During the first two days of our dig at the Norfolk rectory, we had discovered that the rector purchased imported wines and mineral waters, and that a few re-usable bottles were discarded among his rubbish. On the third and final day a few more interesting details came to light.
Digging into the ash at the rear of the ditch near the boundary, Tom unearthed two German bottles for mineral water from Niederselters, both bearing a seal that was in use between 1868 and 1880. Both had been discarded intact, though one had subsequently lost its handle in the ground. He also found the base section of a large green bottle for C. Oppel & Co’s natural mineral water imported from Friedrichshall, and two bases of similar bottles that had contained mineral water imported from Carlsbad. Indeed the majority of mineral water bottles discovered in the dump had been imported from the famous European spas, suggesting that the rector liked to drink only the best quality water. (Artificial mineral water bottles were far fewer in comparison, even though Everson made his own only a couple of miles away at Harleston.)
The rector, like so many middle class Victorians, also enjoyed effervescing salts, which were thought to raise the spirits, settle the stomach, generate an appetite, etc. Bottles for Eno’s Fruit Salts are found in rubbish dumps all over the country. Early ones, dating from the 1870s to early 1880s, such as the two broken examples we found at the rectory, are embossed ‘J. C. Eno’s Effervescing Fruit Salt’. In addition to Eno’s products, we unearthed two bottles for ‘Lamplough’s Effervescing Pyretic Saline’. These had all been discarded intact, along with the medicine bottle still with its cork and red-coloured contents, embossed ‘Roche’s Embrocation for the Hooping Cough/ W. Edwards & Son’.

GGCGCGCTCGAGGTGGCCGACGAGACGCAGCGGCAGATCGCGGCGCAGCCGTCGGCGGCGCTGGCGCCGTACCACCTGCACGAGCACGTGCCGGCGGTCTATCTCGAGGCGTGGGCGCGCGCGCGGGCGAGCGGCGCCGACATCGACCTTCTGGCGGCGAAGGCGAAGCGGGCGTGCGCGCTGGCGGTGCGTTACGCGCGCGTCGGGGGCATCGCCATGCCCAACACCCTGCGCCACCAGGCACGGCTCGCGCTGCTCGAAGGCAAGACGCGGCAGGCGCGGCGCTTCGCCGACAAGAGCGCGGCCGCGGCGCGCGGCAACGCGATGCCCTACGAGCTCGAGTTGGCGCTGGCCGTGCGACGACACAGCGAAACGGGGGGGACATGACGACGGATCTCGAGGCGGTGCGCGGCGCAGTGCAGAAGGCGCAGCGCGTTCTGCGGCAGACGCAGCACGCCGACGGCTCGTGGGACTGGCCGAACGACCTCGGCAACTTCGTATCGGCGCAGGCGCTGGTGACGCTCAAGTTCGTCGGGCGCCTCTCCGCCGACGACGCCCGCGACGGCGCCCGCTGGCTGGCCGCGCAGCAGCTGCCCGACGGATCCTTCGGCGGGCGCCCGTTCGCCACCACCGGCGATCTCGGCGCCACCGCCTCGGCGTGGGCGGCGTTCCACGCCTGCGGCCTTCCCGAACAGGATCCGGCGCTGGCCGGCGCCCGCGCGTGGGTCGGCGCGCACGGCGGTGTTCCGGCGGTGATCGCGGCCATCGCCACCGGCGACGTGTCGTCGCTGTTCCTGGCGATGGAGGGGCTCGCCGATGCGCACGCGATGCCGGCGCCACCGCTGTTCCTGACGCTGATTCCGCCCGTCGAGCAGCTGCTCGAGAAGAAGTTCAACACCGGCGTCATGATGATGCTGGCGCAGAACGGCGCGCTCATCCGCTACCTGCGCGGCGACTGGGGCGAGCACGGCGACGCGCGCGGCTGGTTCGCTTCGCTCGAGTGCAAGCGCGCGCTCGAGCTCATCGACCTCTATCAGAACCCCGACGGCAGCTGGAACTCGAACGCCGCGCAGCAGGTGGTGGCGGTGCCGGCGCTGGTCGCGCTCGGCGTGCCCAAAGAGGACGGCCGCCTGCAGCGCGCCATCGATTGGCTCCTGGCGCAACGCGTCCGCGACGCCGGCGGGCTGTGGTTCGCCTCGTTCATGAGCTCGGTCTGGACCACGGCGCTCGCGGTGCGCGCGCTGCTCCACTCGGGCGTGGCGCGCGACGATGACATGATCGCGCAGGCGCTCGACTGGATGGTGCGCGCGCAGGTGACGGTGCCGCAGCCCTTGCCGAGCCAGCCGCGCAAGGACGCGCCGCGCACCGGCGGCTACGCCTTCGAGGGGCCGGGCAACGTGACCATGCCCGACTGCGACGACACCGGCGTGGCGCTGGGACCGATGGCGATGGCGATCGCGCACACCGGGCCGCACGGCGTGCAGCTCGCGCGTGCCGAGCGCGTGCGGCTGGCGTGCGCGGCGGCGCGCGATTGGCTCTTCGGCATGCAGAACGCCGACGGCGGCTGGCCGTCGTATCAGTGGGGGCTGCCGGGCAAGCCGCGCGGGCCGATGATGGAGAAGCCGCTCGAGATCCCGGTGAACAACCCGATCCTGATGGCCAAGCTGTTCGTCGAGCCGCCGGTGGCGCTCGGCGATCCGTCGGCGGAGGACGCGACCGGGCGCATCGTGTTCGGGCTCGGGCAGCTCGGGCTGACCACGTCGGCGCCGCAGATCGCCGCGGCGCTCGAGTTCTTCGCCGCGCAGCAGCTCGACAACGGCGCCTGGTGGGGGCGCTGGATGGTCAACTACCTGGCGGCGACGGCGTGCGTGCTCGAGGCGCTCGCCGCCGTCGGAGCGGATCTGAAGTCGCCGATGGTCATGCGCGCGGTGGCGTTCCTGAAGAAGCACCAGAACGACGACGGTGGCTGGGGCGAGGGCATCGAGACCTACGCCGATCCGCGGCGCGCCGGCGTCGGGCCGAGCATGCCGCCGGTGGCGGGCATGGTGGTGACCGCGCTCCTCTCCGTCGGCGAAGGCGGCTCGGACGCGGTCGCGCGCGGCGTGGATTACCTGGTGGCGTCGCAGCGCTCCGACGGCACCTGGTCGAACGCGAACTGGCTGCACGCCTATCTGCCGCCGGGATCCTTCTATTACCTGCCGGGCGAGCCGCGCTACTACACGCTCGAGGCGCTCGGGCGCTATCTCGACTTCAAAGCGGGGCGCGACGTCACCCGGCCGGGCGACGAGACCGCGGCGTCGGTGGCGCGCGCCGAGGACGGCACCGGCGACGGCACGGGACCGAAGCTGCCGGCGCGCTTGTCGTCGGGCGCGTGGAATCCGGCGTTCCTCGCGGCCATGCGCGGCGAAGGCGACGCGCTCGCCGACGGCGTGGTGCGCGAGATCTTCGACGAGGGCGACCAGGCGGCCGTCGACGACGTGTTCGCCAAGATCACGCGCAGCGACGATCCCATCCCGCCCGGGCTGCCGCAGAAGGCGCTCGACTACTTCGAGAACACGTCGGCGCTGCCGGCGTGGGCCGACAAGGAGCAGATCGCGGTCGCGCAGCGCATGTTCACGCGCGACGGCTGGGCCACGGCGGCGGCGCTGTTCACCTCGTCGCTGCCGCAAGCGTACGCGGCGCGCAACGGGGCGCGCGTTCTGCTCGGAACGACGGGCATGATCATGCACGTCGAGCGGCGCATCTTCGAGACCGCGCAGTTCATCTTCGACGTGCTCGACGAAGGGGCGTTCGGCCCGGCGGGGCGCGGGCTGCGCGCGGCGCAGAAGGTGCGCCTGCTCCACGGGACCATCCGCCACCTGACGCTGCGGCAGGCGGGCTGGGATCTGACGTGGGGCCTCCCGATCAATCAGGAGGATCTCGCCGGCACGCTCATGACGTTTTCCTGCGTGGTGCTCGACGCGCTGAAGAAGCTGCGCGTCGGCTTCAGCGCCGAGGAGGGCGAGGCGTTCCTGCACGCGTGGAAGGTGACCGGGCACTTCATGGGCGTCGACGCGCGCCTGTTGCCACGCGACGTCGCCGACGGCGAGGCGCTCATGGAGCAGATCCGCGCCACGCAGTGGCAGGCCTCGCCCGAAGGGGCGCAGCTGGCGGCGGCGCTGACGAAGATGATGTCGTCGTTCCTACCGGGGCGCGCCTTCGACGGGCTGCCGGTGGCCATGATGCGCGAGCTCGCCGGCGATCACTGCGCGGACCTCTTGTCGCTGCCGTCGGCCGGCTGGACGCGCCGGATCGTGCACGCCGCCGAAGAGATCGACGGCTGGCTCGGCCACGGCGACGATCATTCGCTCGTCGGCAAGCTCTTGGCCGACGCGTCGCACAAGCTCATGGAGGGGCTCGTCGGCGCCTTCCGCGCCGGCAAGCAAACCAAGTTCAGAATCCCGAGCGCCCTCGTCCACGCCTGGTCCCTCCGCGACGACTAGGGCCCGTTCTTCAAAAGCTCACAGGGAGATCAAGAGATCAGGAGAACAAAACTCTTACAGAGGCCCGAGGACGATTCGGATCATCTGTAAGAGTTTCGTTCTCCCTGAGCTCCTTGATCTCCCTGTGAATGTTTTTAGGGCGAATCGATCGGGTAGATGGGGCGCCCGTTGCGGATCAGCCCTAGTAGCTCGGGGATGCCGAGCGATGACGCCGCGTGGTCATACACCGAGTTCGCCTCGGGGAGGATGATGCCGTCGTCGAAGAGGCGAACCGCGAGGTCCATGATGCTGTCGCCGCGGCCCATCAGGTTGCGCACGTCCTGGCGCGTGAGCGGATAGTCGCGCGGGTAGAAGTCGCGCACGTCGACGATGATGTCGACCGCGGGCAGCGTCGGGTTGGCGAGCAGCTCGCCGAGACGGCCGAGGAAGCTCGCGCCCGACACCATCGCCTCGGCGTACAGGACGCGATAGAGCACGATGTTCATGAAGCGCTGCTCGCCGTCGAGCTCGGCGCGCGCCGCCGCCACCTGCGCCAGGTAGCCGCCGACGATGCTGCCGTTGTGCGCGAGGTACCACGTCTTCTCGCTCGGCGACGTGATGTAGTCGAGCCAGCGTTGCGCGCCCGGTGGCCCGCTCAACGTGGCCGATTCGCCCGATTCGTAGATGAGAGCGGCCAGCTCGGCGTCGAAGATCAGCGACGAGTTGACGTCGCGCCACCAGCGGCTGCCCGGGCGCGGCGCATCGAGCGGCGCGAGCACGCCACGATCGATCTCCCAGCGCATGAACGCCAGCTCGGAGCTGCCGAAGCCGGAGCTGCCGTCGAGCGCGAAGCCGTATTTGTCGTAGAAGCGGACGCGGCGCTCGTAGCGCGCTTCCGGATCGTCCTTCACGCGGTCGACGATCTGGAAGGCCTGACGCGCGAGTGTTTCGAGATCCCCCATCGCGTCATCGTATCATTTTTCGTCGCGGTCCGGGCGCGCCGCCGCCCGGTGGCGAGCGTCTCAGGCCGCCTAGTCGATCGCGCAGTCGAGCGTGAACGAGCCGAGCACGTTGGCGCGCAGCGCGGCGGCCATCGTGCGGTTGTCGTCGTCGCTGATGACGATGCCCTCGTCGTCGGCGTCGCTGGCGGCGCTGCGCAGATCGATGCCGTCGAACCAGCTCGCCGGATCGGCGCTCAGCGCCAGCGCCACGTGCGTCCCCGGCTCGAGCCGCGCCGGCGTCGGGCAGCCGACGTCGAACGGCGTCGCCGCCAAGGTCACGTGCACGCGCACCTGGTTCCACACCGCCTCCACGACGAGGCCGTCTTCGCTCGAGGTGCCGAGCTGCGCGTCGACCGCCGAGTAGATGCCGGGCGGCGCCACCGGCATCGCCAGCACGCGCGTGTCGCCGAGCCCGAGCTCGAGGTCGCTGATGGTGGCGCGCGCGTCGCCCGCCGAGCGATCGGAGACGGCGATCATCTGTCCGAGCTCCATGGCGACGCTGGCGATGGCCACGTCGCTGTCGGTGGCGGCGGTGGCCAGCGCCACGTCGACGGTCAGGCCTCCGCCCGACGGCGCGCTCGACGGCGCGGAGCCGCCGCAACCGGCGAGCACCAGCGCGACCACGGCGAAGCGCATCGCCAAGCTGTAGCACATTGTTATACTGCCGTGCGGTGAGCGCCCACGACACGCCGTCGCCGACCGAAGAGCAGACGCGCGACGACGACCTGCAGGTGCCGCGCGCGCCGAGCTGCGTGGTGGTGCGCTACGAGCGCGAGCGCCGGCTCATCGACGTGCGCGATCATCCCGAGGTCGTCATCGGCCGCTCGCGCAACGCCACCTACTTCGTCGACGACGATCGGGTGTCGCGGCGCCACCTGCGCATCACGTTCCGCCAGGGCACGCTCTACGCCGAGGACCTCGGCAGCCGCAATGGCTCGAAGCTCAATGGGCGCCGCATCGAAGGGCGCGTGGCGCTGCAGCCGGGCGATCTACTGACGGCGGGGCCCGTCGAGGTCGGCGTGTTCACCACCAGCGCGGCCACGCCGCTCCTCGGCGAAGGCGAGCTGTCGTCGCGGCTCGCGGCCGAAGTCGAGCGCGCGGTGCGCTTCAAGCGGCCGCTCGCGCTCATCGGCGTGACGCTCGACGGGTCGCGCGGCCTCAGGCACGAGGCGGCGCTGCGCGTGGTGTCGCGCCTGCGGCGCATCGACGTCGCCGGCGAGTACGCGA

Another import enjoyed at the rectory was ‘Moutarde Maille’, the luxury French mustard, which was imported in ceramic jars like the one below.
Tableware ranged from the fine ribbed tea cups, egg cups, plates and bowls in gold leaf and green enamel shown in the first photo below, to the ubiquitous blue transferred willow pattern, e.g. the large dish, which also has decoration on the underside. Excellent inlaid tiles from the Broseley Tile Works in Shropshire would have adorned the hallway and porch of the rectory.
It was clear that George France was a man of means who expected the very best in his food, wines, mineral waters and surroundings. Having rebuilt the rectory in grand Elizabethan style, he added a walled garden with greenhouses; and he also paid for the rebuilding of the church. From the assemblage we found, we had caught a glimpse of his life in the high Victorian era. The presence of a Keiller Jar referring to the 1873 prize medal (in the lowest layer) showed that the sandpit had been filled after that year; and the Niederselters bottles – probably discarded as soon as the contents had been drunk – indicated a date before 1880, when the seal they bore was discontinued. This date-range fits with the stylistic attributes and assemblage of items recovered, so we can date this sample and everything in it 1873 x 1880. We still have not located the rubbish pits for the period 1880s-1900s that may remain in the grounds.